Over the last decade, we’ve breathlessly celebrated the primacy of customer experience as the new battleground for competitive differentiation. And for good reason. In competitive markets, product and pricing advantages quickly erode, and customer expectations — for both consumers and business buyers — are now shaped by the most progressive B2C brands that heavily invest in experiences that soar.
But new research from Salesforce, “Customer Experience Redefined: Insights From Chief Customer Officers on the Frontlines,” finds that outcomes — not experiences — have become the new north star for progressive companies.
Unpacking Outcomes vs. Experiences
There’s an important nuance to understand in the vast and various research studies over the years that have heralded the primacy of customer experience. According to this Salesforce research, when customers tell us that they expect a great customer experience, it’s the outcome — not the experience itself — they have in mind. So while experience is the method, the outcomes are the actual goal.
But how do you organize to systematically deliver the right outcomes for your customers? How do you ensure that the outcomes you promise come true? And how do you prove that these outcomes have been achieved?
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5 Steps to Outcome-Based Success
Outcome-based selling and success is a journey. But an inch over time yields miles, and every ambition needs a plan, and every plan needs a stepwise path for making progress.
This progression follows five steps:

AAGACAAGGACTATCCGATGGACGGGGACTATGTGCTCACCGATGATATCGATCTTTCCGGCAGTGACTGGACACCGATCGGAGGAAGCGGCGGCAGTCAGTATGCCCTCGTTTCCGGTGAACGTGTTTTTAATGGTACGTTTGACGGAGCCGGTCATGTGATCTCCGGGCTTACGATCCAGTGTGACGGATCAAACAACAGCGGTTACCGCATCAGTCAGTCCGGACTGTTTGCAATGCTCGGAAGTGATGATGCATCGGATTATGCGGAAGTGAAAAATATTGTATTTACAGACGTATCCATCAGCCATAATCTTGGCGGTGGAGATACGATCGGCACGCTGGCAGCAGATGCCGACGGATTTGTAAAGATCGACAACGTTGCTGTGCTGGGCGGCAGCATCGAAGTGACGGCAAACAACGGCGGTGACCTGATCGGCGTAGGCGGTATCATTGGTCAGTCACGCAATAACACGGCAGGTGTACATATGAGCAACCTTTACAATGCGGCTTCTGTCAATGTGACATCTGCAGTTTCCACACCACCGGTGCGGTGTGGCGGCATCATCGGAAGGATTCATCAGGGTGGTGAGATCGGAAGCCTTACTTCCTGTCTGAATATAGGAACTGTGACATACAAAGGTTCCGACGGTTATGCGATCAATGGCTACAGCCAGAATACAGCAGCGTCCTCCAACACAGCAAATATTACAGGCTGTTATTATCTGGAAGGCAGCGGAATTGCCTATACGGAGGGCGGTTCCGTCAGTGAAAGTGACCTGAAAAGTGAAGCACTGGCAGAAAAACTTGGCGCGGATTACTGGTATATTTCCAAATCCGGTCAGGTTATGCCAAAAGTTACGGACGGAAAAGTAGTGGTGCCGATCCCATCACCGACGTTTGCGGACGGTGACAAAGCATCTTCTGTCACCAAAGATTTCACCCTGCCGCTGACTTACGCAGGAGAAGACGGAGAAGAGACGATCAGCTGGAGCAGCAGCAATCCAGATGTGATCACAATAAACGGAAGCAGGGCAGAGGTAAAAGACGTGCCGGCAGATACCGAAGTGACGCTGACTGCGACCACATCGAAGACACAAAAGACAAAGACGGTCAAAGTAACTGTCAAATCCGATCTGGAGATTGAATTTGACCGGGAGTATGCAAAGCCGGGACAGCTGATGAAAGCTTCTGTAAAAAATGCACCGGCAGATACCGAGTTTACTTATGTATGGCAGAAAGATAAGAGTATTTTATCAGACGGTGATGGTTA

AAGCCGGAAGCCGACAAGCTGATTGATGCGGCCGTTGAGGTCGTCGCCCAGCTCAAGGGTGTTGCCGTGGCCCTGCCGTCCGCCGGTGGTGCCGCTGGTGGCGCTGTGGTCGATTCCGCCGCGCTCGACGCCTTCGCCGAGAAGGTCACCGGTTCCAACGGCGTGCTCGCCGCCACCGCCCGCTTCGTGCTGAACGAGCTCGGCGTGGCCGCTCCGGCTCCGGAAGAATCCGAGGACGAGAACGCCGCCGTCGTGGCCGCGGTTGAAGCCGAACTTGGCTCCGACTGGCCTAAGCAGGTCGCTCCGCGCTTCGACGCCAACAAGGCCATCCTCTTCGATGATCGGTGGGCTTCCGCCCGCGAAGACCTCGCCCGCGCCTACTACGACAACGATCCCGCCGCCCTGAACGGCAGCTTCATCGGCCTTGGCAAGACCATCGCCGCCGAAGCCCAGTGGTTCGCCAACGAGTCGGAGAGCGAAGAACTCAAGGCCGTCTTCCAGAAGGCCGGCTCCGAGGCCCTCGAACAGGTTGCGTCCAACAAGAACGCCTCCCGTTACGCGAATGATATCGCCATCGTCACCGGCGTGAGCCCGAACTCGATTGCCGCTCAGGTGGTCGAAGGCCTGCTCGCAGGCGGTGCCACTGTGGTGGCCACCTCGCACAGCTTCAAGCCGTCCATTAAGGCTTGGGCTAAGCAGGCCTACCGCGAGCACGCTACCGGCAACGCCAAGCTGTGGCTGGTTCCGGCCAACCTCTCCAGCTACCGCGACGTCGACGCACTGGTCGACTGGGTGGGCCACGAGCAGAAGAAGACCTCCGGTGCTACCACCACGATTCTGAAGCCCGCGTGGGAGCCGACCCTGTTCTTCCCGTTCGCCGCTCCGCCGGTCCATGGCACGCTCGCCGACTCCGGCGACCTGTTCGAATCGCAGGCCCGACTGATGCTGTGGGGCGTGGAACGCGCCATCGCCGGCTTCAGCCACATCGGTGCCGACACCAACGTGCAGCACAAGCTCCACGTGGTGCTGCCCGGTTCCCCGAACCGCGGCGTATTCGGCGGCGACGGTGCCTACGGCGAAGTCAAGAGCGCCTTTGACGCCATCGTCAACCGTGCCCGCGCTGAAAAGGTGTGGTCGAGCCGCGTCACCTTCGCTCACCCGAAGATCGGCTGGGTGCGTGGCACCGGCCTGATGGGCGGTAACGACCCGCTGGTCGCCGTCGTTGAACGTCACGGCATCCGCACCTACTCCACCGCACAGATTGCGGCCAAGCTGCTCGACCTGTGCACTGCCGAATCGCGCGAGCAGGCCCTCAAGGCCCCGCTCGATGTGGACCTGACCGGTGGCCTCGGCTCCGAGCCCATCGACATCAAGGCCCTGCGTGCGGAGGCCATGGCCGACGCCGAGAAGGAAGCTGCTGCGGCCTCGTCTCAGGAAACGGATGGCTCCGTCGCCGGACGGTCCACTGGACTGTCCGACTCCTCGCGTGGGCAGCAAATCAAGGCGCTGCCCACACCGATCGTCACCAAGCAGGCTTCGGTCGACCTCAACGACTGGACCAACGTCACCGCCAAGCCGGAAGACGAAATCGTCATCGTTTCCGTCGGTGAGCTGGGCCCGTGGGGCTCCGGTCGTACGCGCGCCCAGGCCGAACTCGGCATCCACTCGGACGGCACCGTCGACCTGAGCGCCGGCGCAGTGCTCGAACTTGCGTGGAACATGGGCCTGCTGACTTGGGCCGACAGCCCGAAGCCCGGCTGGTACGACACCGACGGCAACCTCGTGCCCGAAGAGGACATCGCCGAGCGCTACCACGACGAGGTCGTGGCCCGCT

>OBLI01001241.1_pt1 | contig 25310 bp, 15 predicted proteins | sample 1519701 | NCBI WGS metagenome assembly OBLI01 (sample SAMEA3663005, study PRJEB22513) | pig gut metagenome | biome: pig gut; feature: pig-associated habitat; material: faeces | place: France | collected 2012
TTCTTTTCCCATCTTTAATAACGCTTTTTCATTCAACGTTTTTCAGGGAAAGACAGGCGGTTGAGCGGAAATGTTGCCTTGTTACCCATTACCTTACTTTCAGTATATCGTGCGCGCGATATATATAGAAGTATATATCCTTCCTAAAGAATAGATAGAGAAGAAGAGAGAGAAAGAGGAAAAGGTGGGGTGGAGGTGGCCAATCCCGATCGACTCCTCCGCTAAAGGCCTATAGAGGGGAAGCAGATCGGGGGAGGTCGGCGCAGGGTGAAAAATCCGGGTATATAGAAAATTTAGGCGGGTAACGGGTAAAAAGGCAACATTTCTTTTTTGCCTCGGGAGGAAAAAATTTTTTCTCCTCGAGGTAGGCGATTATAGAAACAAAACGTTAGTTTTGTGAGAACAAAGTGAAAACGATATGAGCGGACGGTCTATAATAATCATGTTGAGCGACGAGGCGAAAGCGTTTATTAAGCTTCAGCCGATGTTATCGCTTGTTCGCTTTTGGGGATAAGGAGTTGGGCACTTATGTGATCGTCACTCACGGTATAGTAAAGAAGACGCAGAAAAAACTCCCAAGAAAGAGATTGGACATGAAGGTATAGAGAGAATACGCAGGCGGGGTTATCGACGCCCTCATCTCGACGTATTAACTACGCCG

Step 1: Alignment
The first step en route to achieving measurable outcomes for customers is ensuring that the supplier and buyer are aligned around a shared definition of success. Every purchase begins with one or more outcomes in mind. Step one on the journey focuses on documenting and validating these target outcomes with the buyer as a foundational first step toward both closing a deal and creating the conditions for a lasting and profitable partnership.
Step 2: Delivery
Too often, the goodwill and momentum created in the sales cycle doesn’t convert downstream into the implementation and onboarding phases because of a fumbled handoff. Step two of the journey focuses on coordinating this handoff to ensure all of the stakeholders are oriented to the same set of target outcomes and organized to get the solution deployed, delivered to the customer, and getting them using it as efficiently as possible.
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Step 3: Adoption
The obvious but sometimes overlooked reality is that your customers can’t get value from your product unless they use it — and use it in the right ways. Step three focuses on measuring adoption and understanding usage patterns to ensure your customers are taking advantage of the capabilities that help them unlock value.
Step 4: Impact
En route to demonstrating attributable ROI are various leading indicators that show positive impact in the right directions. Step four is where you start measuring impact for your customers by looking at the metrics that signal positive trends directionally aligned to attributable ROI.
Step 5: Performance
Finally, Step five focuses on the attributable ROI that your customer cares about most. These are generally expressed as some combination of increased revenue, reduced costs or mitigated risks. Since these are lagging indicators, measurement of these things often requires data from your customer — either directly from their systems or manually provided to complete the picture.
So next time you consider your company’s customer experience strategy, pause for a moment and think about whether you’re conflating the method with the goal. After all, the outcome is the destination your customer has in mind. The experience is just how you get them there.